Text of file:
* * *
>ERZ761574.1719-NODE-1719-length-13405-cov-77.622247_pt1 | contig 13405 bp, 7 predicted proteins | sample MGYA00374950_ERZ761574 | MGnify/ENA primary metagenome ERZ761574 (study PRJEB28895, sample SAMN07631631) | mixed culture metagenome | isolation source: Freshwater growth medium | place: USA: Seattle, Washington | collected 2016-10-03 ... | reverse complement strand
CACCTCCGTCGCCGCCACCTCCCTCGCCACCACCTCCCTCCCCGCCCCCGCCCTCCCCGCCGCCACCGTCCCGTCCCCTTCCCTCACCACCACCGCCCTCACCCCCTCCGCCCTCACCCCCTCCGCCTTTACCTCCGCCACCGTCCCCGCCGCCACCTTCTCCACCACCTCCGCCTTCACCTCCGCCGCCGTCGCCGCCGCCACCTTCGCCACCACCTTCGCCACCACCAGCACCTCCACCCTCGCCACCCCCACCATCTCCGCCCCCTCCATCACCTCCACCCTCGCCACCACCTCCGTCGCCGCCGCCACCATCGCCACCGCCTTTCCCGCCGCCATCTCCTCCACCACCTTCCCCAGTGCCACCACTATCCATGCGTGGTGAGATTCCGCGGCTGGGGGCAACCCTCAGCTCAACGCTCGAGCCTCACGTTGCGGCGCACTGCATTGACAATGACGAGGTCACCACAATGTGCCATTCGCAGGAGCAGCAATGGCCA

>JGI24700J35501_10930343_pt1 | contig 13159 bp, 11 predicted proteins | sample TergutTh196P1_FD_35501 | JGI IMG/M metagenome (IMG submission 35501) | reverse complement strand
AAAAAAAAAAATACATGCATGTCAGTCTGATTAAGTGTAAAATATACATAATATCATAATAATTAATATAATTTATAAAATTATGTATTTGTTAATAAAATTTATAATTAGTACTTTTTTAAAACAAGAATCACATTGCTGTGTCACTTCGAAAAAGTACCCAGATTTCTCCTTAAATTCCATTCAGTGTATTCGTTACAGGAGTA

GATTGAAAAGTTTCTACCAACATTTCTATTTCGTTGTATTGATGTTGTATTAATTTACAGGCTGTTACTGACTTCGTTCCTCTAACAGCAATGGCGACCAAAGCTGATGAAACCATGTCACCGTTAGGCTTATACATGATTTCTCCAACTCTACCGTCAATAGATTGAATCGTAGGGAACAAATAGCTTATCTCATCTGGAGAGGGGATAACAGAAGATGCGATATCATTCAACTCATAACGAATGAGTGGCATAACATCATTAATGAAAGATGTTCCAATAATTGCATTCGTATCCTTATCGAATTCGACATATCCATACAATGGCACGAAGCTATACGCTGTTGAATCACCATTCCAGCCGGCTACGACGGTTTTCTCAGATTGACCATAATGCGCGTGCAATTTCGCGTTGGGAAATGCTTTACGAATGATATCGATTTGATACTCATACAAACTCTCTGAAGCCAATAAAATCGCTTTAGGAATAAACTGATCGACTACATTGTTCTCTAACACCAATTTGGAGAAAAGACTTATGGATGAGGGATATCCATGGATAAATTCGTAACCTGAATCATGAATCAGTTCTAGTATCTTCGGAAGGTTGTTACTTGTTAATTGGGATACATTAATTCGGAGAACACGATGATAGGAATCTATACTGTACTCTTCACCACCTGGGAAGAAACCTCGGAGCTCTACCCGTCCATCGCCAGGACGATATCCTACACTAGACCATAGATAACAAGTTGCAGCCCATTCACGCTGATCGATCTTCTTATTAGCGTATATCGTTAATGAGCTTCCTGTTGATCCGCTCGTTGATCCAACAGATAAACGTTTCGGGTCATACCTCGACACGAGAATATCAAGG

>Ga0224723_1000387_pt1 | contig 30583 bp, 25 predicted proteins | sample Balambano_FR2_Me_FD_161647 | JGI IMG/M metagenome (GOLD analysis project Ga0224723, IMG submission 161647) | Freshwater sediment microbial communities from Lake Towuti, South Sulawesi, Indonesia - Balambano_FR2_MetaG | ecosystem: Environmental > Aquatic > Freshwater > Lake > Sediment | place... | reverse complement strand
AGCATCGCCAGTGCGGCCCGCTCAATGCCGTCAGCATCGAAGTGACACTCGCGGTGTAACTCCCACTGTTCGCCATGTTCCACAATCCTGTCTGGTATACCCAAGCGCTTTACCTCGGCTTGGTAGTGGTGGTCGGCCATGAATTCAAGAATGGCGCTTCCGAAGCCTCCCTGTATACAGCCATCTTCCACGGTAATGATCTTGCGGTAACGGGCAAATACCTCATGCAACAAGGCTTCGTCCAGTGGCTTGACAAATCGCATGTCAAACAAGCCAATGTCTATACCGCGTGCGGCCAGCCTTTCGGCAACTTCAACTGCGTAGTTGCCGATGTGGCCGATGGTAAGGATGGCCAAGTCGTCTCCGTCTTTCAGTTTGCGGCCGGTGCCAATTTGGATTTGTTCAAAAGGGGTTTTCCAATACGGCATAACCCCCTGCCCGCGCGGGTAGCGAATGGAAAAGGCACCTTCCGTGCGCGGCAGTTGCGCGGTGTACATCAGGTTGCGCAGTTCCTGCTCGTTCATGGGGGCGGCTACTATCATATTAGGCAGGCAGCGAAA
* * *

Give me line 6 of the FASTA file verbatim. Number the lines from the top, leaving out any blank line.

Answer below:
>Ga0224723_1000387_pt1 | contig 30583 bp, 25 predicted proteins | sample Balambano_FR2_Me_FD_161647 | JGI IMG/M metagenome (GOLD analysis project Ga0224723, IMG submission 161647) | Freshwater sediment microbial communities from Lake Towuti, South Sulawesi, Indonesia - Balambano_FR2_MetaG | ecosystem: Environmental > Aquatic > Freshwater > Lake > Sediment | place... | reverse complement strand